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Staying On (1977)

af Paul Scott

Serier: The Raj Quartet (coda)

MedlemmerAnmeldelserPopularitetGennemsnitlig vurderingOmtaler
7551821,961 (3.71)115
"Tusker and Lily Smalley stayed on in India. Given the chance to return 'home' when Tusker, once a Colonel in the British Army, retired, they chose instead to remain in the small hill town of Pangkot, with its eccentric inhabitants and archaic rituals left over from the days of the Empire. Only the tyranny of their landlady, the imposing Mrs Bhoolabhoy, threatens to upset the quiet rhythm of their days. Both funny and deeply moving, Staying On is a unique, engrossing portrait of the end of an empire and of a forty-year love affair.… (mere)
Nyligt tilføjet afprivat bibliotek, qndeng2, simplynewton, naoph, loretteirene, AR_bookbird, stephkaye, dlduncan, lydiasbooks
Efterladte bibliotekerBarbara Pym, Graham Greene
  1. 00
    Mrs. Palfrey at the Claremont af Elizabeth Taylor (KayCliff)
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    At the Jerusalem af Paul Bailey (KayCliff)
  3. 00
    The Jewel in the Crown af Paul Scott (Cecrow)
    Cecrow: Staying On (a fine dessert) is so much more rewarding if you approach it the long way around, via the Raj Quartet (four-course meal).
  4. 00
    Indiske dage af E. M. Forster (KayCliff)
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Viser 1-5 af 18 (næste | vis alle)
This novel operates at a lot of different levels. It is multi-layered, rich. The current plot is intricate and woven together with a back story that has the feel of someone looking back, reflecting, digesting. Tusker and Lucy are a couple in the final stages in life with all of the baggage and ruts that can come with a long marriage. But there is love there, somewhere, some type. There is also love of place, India, but is it love of British India, before the Raj, or of current day India or some mixture of the two? Does Lucy miss the British India that she seemingly so hated, the restrictions it placed on her? Has she taken on these cultural norms as her own? Tusker, the administrative genius, ultimately caught not paying attention to the details, which is just one of many signals that life is coming to an end. Lucy is still open to the possibilities that life presents. A most curious couple that grew up in one world but must deal daily in a world that operates by very different rules.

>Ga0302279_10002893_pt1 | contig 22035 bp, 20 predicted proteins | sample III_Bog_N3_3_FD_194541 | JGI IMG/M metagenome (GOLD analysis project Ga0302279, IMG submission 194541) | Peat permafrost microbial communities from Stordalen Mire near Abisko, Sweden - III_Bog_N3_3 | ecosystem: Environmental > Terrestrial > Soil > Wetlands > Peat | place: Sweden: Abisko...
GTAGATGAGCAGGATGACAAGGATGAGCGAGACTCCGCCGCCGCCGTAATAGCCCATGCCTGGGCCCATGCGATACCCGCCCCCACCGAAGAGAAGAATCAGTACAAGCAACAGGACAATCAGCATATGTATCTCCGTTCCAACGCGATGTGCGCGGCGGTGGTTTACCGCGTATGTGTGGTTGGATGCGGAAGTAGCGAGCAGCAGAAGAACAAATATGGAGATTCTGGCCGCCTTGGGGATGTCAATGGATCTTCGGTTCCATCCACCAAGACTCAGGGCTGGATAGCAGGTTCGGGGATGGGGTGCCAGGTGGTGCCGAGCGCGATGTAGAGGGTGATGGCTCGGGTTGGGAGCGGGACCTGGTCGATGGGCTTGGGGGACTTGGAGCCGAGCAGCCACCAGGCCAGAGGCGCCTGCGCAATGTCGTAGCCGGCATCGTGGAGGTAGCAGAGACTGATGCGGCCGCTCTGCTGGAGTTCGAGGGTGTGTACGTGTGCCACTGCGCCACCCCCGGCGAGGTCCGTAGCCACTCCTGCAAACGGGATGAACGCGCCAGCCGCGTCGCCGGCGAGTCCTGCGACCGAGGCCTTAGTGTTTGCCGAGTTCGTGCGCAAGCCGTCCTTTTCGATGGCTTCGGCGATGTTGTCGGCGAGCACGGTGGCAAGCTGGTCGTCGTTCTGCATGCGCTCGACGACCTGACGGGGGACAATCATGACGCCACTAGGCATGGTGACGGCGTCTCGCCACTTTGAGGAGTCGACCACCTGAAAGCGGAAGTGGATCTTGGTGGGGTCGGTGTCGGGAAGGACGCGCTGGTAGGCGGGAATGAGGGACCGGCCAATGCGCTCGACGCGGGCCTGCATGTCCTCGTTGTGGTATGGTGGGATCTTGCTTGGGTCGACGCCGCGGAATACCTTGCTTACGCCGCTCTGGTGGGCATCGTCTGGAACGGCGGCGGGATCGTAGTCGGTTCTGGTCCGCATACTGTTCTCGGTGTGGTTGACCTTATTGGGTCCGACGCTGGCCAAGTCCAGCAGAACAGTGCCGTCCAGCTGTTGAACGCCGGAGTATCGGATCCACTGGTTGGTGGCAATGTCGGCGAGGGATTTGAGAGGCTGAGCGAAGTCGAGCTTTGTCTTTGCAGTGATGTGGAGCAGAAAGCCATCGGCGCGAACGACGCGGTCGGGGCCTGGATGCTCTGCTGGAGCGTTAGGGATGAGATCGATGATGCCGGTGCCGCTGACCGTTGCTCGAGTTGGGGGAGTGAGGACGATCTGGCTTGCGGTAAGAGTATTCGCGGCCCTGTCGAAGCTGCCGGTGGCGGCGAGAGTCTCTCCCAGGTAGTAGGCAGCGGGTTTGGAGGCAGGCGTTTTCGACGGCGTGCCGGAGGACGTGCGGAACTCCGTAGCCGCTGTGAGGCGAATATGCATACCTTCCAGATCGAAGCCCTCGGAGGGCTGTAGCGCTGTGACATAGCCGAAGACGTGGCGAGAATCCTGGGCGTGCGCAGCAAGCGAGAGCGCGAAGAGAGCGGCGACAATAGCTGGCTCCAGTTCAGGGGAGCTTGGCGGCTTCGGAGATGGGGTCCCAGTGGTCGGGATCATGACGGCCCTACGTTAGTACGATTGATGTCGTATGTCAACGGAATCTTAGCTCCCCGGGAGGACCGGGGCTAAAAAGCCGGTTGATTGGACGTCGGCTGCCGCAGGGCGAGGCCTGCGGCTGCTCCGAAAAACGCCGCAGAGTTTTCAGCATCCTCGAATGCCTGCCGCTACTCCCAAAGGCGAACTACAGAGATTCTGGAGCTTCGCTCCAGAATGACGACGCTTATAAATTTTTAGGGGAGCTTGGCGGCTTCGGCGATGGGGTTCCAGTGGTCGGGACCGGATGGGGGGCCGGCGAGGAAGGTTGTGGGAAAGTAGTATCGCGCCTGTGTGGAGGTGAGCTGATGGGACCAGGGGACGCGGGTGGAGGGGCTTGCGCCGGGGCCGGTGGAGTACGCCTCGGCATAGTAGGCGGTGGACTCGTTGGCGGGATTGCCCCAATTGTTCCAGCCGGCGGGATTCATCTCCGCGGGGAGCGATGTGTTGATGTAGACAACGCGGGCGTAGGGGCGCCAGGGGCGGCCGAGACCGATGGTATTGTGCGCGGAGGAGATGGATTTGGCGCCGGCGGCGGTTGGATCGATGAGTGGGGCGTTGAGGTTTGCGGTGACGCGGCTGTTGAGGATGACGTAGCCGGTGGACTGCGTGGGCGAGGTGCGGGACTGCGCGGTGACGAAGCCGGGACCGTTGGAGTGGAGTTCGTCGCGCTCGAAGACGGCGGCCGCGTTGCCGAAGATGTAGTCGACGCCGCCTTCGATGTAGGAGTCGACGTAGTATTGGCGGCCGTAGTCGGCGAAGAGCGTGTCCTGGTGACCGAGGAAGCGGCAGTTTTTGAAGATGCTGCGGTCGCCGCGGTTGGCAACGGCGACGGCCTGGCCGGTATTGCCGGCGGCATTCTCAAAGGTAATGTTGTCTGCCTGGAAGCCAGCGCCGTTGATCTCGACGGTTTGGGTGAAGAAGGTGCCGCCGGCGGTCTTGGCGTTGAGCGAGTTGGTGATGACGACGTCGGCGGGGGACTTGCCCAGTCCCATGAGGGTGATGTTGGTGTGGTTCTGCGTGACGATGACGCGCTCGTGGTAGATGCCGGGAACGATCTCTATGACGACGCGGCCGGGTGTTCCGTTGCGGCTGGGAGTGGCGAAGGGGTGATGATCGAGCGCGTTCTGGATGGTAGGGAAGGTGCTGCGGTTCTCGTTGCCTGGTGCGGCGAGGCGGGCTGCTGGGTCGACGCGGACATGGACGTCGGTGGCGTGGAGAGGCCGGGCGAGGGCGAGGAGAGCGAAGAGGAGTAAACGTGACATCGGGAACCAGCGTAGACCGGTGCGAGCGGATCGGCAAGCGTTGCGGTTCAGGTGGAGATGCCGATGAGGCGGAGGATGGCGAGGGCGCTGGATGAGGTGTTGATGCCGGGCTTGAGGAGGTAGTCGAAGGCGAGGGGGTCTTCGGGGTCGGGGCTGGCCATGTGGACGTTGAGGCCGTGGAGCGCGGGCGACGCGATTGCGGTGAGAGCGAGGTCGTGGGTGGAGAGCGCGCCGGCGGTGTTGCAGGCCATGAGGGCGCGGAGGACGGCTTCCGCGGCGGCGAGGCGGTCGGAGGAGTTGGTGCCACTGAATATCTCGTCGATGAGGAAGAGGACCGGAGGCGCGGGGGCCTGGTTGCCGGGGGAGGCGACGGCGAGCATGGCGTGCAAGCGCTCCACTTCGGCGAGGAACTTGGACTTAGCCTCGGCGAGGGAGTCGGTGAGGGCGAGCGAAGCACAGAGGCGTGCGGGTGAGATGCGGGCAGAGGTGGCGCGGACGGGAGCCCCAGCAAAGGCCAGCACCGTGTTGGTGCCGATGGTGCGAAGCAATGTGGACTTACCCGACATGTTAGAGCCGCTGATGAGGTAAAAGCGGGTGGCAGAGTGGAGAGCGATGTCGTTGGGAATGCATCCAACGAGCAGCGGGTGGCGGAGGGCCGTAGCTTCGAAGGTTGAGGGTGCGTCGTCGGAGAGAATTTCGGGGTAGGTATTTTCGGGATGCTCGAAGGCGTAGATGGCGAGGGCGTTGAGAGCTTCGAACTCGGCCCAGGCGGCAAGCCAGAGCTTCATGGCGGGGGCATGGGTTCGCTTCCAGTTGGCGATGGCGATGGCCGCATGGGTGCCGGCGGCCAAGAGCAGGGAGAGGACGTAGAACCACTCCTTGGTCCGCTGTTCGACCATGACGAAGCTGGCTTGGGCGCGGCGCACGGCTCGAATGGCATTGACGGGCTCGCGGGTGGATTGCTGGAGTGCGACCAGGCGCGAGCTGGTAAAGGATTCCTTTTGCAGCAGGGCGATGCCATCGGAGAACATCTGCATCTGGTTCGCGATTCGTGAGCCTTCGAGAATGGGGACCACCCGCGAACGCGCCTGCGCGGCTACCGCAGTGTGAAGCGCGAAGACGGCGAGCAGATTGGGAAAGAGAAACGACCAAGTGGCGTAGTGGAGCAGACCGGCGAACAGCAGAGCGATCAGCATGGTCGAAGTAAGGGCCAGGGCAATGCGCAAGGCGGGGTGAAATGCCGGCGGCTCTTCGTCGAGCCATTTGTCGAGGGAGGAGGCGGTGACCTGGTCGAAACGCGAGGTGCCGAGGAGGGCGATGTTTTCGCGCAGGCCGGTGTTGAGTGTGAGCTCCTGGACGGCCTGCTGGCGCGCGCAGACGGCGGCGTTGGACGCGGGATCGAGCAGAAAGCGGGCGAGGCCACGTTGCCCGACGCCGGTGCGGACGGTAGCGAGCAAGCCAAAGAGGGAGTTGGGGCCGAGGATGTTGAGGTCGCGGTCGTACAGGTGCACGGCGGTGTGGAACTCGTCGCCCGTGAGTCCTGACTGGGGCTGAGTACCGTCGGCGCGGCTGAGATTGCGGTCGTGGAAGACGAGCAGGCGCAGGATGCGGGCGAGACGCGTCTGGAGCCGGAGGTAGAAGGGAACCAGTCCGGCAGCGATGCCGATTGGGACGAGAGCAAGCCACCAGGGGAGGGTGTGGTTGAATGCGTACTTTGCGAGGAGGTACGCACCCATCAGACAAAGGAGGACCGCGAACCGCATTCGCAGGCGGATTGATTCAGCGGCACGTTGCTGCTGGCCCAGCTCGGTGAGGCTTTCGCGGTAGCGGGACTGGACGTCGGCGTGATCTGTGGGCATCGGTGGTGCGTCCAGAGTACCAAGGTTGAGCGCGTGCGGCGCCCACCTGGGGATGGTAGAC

This was my first by Paul Scott. I enjoyed it thoroughly. I admire Paul Scott’s talent, which seems to go far beyond just telling a good story. It is a quiet story, which I like. Some will feel not a lot happens, but much of what happens is subtle. ( )
  afkendrick | Oct 24, 2020 |
Staying On focuses on Tusker and Lucy Smalley, who are briefly mentioned in the latter two books of the Raj Quartet, The Towers of Silence and A Division of the Spoils, and are the last British couple living in the small hill town of Pankot after Indian independence. Tusker had risen to the rank of colonel in the British Indian Army, but on his retirement had entered the world of commerce as a 'box wallah', and the couple had moved elsewhere in India. However, they had returned to Pankot to take up residence in the Lodge, an annexe to Smith's Hotel. This, formerly the town's principal hotel, was now symbolically overshadowed by the brash new Shiraz Hotel, erected by a consortium of Indian businessmen from the nearby city of Ranpur.